The stage is a sea of cardboard clutter—boxes, large and small, piled haphazardly on top of each other. In the centre, a massive tower of these boxes hovers precarious over the entire scene. Torn flaps of corrugated brown paper hang suspended in mid air. Even before the performance starts, there is stunning beauty in this sight. And then it begins: JDance’s In Absentia, presented as part of DanceWorks, and the world it creates is wondrous and expansive.
With cardboard and light, designer Steve Lucas gives us the physical reality of this world. The placement and movement of the boxes is delicate and deliberate—serving as both tools and obstacles to our characters. And with the many torn holes gaping, there is a recurring motif of portholes through which our characters must traverse from one plane of existence to another—sometimes by choice, sometimes wrenched through by force.
Laura Warren’s projections, which bounce off the cardboard surfaces and tall screens that line the back of the stage, further the illusion of churning space. These projections are often of the performers themselves and their environment, creating a kaleidoscopic dreamscape that gives their playing area a cosmic vastness.
In some moments, the live projected video is more intimate. As the dancers manipulate two skeleton puppets, the small scene is blown up on the screen behind them. These mumbling, mischievous skeletons were a highlight for me. They explore their world, tease and console each other, all the while balancing an odd yet familiar dynamic of fraught companionship. Lovers? Conspirators? The possibilities seem boundless.
Like the skeletons, the performers (Jordana Deveau, Jesse Dell, Noah Blatt, Yiming Cai, Hilary Knee, Jake Ramos and Kathia Wittenborn) seem to exist precariously as both self-determined creatures and under the influence of some controlling force. There is a fascinating beauty to their stumbling movements. Choreographer Sharon B. Moore has masterfully crafted motion that is purposeful and deliberate while maintaining a constant sense of instability. This environment feels vibrant and inviting, though it seems to have an intention of its own which may very well be sinister. The threat of complete collapse is ever present.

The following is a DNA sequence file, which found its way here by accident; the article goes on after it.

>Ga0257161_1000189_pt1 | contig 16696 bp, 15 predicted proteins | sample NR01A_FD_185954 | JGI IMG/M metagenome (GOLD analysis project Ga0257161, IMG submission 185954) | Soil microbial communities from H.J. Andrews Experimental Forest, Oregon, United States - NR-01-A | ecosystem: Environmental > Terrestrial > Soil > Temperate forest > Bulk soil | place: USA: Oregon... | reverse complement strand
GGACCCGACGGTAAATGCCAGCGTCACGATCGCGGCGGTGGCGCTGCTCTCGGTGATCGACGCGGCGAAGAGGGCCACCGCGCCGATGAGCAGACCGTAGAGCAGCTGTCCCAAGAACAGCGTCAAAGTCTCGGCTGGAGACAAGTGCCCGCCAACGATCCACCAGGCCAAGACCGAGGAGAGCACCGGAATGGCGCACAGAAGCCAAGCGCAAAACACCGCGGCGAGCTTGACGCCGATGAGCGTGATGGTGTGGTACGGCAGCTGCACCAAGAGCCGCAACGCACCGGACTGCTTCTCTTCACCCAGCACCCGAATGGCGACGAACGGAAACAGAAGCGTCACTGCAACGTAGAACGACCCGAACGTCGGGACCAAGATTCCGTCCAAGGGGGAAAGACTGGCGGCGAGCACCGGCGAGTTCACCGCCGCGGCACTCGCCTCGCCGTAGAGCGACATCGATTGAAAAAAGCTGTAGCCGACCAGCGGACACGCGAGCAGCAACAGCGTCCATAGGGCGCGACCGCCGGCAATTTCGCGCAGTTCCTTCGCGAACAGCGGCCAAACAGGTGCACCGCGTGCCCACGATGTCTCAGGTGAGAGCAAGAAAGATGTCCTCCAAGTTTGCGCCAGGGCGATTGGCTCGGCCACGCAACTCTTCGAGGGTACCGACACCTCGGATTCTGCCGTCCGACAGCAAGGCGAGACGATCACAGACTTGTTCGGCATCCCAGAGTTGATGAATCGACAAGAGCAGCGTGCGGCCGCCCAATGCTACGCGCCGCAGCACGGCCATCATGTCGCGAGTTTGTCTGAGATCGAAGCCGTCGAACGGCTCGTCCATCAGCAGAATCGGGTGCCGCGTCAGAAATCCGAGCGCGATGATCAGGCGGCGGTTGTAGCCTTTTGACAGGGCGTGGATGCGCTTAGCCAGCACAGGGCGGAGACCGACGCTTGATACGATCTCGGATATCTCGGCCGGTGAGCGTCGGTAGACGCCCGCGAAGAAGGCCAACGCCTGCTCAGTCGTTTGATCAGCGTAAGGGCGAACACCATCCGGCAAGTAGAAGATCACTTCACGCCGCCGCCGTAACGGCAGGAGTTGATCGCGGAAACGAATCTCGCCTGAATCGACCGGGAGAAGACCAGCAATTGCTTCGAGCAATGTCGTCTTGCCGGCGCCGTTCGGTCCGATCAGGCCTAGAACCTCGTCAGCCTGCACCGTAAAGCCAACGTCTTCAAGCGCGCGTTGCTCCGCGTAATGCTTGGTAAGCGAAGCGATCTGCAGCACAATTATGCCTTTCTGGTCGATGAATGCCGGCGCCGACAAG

With skeletal figures and Sonja Rainey’s costumes that suggests flesh gradually dropping from metallic body frames—death, the notion of passing on, is a core theme. Though eerie, this exploration is mostly humorous. Each moment, whether it is gentle or violent, feels like a rich tapestry—with all the humour, fear and sadness that life’s chaotic transitions evoke in us. And there is such comfort in the blooming flower imagery that marks the final moments, conveying a cycle of decay and regeneration.
With the exception of some brief moments of blurted text—which felt incongruous to me—I was captivated from start to finish. Full of dark and delirious whimsy, In Absentia is a poignant and exhilarating experience.